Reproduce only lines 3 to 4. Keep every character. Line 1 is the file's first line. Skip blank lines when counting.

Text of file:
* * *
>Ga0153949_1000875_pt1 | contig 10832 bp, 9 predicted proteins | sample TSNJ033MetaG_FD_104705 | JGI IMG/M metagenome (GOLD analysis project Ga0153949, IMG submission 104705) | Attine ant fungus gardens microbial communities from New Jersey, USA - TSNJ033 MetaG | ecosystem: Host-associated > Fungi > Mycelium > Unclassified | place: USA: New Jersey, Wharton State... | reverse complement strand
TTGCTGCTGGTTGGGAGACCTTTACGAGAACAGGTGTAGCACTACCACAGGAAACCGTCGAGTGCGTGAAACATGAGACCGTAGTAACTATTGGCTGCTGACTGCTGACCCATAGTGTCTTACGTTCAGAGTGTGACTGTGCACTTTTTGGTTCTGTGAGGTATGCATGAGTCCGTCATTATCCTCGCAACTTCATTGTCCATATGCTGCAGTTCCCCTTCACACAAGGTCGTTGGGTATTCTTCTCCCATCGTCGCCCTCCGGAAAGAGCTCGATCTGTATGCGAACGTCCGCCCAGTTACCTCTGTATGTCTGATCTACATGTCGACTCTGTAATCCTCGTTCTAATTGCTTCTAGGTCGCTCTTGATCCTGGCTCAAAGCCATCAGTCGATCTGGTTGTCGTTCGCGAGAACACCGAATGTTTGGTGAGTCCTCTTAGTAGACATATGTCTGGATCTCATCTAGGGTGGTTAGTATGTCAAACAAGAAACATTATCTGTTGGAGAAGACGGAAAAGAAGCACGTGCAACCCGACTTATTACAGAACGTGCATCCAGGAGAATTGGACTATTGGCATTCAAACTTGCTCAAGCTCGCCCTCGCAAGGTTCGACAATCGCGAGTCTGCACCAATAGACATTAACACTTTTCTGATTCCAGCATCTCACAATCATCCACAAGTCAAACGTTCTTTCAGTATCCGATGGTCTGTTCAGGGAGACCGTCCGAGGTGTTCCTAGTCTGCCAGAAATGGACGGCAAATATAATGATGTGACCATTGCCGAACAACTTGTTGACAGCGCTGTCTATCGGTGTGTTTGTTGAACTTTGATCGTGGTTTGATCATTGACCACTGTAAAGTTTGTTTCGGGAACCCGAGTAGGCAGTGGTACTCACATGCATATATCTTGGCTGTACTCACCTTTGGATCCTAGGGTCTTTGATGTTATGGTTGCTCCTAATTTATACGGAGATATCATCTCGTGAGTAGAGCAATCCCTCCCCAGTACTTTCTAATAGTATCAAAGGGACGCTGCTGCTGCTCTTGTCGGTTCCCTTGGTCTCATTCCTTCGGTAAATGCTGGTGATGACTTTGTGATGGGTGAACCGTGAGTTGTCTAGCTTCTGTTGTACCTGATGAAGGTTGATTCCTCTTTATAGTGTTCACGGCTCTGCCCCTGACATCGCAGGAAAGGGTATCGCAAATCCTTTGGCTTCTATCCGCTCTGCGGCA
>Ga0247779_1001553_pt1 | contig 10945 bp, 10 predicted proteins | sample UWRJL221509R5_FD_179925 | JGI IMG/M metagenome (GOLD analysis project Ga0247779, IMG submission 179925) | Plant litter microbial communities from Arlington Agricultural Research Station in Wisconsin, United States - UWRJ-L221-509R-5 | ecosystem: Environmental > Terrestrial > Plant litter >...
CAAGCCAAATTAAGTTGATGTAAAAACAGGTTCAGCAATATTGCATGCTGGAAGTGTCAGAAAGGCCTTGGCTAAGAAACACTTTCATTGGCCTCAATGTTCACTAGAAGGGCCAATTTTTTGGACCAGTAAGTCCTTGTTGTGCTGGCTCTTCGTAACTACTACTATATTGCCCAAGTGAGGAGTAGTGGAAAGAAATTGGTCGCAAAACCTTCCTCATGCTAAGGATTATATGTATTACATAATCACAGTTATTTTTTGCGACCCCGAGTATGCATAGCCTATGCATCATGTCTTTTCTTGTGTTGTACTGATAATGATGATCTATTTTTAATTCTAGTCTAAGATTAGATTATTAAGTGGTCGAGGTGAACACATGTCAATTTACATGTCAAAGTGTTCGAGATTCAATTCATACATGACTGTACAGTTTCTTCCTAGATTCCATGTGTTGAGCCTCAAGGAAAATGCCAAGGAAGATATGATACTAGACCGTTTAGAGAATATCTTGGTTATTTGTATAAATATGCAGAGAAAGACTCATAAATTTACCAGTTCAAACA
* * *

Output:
>Ga0247779_1001553_pt1 | contig 10945 bp, 10 predicted proteins | sample UWRJL221509R5_FD_179925 | JGI IMG/M metagenome (GOLD analysis project Ga0247779, IMG submission 179925) | Plant litter microbial communities from Arlington Agricultural Research Station in Wisconsin, United States - UWRJ-L221-509R-5 | ecosystem: Environmental > Terrestrial > Plant litter >...
CAAGCCAAATTAAGTTGATGTAAAAACAGGTTCAGCAATATTGCATGCTGGAAGTGTCAGAAAGGCCTTGGCTAAGAAACACTTTCATTGGCCTCAATGTTCACTAGAAGGGCCAATTTTTTGGACCAGTAAGTCCTTGTTGTGCTGGCTCTTCGTAACTACTACTATATTGCCCAAGTGAGGAGTAGTGGAAAGAAATTGGTCGCAAAACCTTCCTCATGCTAAGGATTATATGTATTACATAATCACAGTTATTTTTTGCGACCCCGAGTATGCATAGCCTATGCATCATGTCTTTTCTTGTGTTGTACTGATAATGATGATCTATTTTTAATTCTAGTCTAAGATTAGATTATTAAGTGGTCGAGGTGAACACATGTCAATTTACATGTCAAAGTGTTCGAGATTCAATTCATACATGACTGTACAGTTTCTTCCTAGATTCCATGTGTTGAGCCTCAAGGAAAATGCCAAGGAAGATATGATACTAGACCGTTTAGAGAATATCTTGGTTATTTGTATAAATATGCAGAGAAAGACTCATAAATTTACCAGTTCAAACA